" Labourer" (reojpyc?) of Menander, first published by Prof. Nicole and
now in the Bibliothi>que Publique of Geneva. The third is an official
letter from the Arab governor of Egypt in A.D. 710 to his Greek subordinate,
the administrator of the village of Aphrodito in Upper Egypt. It is one
of a large group of such letters and documents, now in the British
Museum, which throw much light on the Arab administration of Egypt,
and carry down our knowledge of Greek writing on papyrus nearly a century
beyond the point at which it has hitherto stopped. A few Greek documents
belonging to the same group are published by Dr. Becker in his edition of
the Schott-Reinhardt Arabic papyri at Heidelberg, which come from the
Another group of publications (in addition to Maspero's work, described
above) relates to the administrative organization of Egypt. Prof. Hirschfeld,
in the second edition of his well-known work on the Imperial officials,31
gives a short sketch of the administrative system of Egypt. It may be
observed that he does not accept the latest views of his disciple, P. M.
Meyer, as to the position of the l$i6\oyoi. Another pupil of the same
master, Dr. Bostowzew, has published a note 32 on the opeo<£u\ave? (Lat.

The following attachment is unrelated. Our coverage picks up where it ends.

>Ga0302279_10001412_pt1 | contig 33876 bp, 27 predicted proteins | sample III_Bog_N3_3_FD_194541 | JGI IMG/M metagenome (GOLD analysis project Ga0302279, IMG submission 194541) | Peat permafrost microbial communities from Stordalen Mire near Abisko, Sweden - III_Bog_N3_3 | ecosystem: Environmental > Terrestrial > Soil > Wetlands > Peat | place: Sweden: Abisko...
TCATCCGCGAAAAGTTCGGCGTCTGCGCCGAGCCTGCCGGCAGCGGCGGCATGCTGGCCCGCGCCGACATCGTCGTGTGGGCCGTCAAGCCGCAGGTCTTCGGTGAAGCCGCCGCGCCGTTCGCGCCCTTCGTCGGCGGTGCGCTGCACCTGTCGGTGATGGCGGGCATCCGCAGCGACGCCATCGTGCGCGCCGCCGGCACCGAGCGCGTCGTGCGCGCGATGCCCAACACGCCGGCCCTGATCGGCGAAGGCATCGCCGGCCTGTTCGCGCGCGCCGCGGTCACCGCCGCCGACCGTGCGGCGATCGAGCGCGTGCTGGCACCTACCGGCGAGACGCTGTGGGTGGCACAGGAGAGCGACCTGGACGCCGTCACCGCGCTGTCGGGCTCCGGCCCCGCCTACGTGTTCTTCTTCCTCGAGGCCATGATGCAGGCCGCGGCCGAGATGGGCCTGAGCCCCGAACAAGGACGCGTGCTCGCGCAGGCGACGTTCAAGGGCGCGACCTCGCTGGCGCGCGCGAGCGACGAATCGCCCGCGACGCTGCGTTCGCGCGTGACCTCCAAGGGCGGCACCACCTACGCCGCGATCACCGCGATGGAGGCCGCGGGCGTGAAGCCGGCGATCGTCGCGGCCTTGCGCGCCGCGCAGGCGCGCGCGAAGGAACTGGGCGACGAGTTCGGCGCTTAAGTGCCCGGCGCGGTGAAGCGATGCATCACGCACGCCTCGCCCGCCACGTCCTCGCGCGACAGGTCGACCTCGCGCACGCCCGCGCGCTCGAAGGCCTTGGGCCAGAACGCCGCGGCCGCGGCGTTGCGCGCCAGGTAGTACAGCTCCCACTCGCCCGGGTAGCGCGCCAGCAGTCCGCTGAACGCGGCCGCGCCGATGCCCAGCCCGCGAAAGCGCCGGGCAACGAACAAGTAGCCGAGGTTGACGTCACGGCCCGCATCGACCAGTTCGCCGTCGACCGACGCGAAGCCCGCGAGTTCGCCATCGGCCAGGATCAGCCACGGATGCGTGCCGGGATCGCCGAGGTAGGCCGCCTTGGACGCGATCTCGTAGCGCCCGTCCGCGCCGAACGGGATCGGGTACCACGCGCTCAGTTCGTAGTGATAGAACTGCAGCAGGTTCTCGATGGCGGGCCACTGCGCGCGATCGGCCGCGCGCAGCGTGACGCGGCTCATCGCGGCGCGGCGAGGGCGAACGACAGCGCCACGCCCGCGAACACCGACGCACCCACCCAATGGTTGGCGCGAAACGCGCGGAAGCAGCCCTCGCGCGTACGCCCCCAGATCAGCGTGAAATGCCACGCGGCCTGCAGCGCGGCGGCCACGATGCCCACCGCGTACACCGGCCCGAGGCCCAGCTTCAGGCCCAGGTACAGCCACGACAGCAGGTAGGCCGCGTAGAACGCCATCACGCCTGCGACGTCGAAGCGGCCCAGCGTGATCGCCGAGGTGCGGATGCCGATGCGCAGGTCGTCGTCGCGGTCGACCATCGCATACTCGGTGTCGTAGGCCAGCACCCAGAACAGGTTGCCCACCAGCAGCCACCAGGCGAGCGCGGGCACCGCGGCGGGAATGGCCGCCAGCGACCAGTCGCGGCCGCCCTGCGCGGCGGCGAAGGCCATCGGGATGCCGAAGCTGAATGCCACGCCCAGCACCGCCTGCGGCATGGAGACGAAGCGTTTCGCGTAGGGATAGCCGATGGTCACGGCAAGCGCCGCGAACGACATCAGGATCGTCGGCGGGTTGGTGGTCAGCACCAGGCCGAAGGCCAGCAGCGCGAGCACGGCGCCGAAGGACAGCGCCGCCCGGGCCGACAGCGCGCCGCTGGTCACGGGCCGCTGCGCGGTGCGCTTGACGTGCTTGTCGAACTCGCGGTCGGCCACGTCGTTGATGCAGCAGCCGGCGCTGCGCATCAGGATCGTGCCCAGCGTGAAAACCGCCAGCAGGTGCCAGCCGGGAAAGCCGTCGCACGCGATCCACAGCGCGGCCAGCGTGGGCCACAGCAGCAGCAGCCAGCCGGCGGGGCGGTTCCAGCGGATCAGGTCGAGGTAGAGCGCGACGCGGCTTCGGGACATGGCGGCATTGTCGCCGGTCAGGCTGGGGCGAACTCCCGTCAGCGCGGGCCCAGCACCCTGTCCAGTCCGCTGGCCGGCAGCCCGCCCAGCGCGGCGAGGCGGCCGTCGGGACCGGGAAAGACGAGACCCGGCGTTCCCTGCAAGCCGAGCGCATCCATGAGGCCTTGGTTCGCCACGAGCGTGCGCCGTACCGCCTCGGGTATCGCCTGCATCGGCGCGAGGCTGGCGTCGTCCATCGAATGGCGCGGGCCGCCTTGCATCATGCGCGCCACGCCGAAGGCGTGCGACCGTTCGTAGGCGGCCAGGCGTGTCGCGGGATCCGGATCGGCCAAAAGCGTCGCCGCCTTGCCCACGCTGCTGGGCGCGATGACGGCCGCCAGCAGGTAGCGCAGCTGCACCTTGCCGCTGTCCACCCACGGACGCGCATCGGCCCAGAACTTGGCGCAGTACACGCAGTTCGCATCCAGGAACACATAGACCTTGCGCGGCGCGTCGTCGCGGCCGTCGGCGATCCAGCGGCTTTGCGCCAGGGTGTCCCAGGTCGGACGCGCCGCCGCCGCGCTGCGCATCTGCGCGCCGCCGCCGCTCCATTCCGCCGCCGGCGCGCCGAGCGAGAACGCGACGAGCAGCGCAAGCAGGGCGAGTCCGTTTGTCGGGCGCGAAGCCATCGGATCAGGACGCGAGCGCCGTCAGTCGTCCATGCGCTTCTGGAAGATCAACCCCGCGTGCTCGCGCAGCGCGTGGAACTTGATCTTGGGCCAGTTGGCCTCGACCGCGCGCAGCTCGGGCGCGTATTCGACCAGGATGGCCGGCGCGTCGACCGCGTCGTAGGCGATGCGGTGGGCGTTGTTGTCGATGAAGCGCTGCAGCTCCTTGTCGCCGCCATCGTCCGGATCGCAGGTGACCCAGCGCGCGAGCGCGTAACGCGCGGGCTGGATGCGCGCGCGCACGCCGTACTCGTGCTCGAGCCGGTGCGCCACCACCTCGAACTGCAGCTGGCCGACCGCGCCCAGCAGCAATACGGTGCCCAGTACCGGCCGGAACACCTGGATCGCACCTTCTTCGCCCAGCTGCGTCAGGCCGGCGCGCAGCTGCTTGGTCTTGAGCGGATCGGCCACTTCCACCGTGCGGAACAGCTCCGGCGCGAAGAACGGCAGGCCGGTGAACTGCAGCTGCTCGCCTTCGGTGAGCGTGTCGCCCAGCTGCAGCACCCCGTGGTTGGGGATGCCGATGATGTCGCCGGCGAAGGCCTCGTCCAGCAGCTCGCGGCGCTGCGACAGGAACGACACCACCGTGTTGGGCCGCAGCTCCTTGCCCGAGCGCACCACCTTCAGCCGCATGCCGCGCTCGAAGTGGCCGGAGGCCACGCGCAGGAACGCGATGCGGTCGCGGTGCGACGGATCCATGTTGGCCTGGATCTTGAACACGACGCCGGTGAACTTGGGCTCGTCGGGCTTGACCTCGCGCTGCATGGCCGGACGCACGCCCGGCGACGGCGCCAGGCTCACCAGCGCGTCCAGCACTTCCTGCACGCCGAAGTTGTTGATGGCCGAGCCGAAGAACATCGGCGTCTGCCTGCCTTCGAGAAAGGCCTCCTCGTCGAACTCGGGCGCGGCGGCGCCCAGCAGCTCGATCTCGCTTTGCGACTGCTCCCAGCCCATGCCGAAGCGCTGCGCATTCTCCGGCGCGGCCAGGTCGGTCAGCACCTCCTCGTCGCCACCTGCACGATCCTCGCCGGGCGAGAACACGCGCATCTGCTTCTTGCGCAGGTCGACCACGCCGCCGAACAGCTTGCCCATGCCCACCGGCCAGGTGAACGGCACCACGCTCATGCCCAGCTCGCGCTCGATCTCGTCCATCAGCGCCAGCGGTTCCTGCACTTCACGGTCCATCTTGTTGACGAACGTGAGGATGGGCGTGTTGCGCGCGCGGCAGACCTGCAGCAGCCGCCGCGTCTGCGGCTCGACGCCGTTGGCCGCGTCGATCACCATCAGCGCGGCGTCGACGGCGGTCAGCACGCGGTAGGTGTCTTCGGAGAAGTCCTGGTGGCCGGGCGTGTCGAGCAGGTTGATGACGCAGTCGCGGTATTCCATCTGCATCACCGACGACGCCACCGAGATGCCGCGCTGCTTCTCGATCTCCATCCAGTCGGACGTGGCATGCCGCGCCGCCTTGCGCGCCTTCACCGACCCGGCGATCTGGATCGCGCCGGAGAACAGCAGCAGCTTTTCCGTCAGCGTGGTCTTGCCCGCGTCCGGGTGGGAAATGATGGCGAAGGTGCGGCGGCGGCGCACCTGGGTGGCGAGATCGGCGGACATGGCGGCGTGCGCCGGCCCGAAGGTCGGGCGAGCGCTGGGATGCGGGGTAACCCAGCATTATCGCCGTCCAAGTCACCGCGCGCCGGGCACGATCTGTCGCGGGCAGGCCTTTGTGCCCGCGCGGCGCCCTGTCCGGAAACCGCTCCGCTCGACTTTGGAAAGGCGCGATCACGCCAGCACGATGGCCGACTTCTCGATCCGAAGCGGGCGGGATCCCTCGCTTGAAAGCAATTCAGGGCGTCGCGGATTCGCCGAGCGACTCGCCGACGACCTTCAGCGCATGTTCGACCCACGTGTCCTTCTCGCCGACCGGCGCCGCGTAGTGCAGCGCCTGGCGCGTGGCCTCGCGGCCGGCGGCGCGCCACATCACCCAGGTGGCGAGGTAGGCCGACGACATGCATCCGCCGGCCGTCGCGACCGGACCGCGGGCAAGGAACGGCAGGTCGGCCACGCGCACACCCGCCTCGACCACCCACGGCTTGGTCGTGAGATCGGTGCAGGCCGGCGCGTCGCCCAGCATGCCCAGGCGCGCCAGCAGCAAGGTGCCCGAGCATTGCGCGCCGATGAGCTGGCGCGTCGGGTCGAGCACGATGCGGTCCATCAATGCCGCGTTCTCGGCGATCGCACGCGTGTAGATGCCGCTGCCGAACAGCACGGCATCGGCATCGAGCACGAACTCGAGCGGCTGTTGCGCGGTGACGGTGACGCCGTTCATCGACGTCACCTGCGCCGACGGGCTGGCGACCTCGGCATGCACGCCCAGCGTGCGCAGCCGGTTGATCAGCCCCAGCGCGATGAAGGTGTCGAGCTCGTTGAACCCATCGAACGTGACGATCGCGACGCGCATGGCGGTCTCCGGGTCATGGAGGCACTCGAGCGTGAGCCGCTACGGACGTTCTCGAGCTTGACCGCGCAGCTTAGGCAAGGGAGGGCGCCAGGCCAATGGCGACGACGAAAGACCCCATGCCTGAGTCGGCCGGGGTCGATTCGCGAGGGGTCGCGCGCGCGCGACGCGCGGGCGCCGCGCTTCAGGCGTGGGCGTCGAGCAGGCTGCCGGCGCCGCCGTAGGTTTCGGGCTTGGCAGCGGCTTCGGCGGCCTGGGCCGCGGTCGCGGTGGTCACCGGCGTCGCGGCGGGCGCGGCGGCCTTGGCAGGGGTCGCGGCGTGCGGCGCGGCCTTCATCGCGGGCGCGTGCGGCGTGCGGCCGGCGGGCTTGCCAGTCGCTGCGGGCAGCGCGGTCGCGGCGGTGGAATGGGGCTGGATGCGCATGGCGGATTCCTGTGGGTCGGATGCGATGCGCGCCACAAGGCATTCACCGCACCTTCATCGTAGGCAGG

taltuarii) or estate-police maintained on the great estates which were
exempted from the rural administration. Dr. Hohlwein has published a
series of articles 33 on the village administration of the Eoman period,
dealing with (1) the Br,/j.6aioi, rrji Kwiwqs, whom he regards as simply the
village policemen, (2) various kinds of $u\a<ei (ejOi/^o^uAa/ce?, fxaySu>\o-
(f>v\aK€(;, k.t.X.), (3) the village council (ol uirh t>}<; Kwfir]<;)> and (4) the
village clerk (Kwixoypauuarwi), on whom fell most of the work of actual
A different class of subject is touched by an article of Prof. TVilcken's31
on Egyptian prophecy. He gives a new text of a document originally
published by Wessely among his magical papyri (Neue Zauberpapyri), and
now revised (and considerably altered) with the help of a photograph of
the original. It contains prophecies of Egyptian history, apparently com-
posed by a member of the Egyptian nationalist party under one of the
earlier Ptolemies; but its full explanation is still to seek. E. Meyer, with
reference to this same document, traces the origins of Hebrew prophecy to
Egypt; but the debt must have been exceedingly small.
Two volumes of the general catalogue of the Cairo Museum have
appeared which come within the scope of this article. These are the Greek
Bronzes, by Mr. C. C. Edgar, and the Greek Inscriptions, by Mr. J. G.
Milne.35 The progress of the Museum of Alexandria is reported by Prof.
Breccia in his Bulletin/'6 which also contains brief reports of the German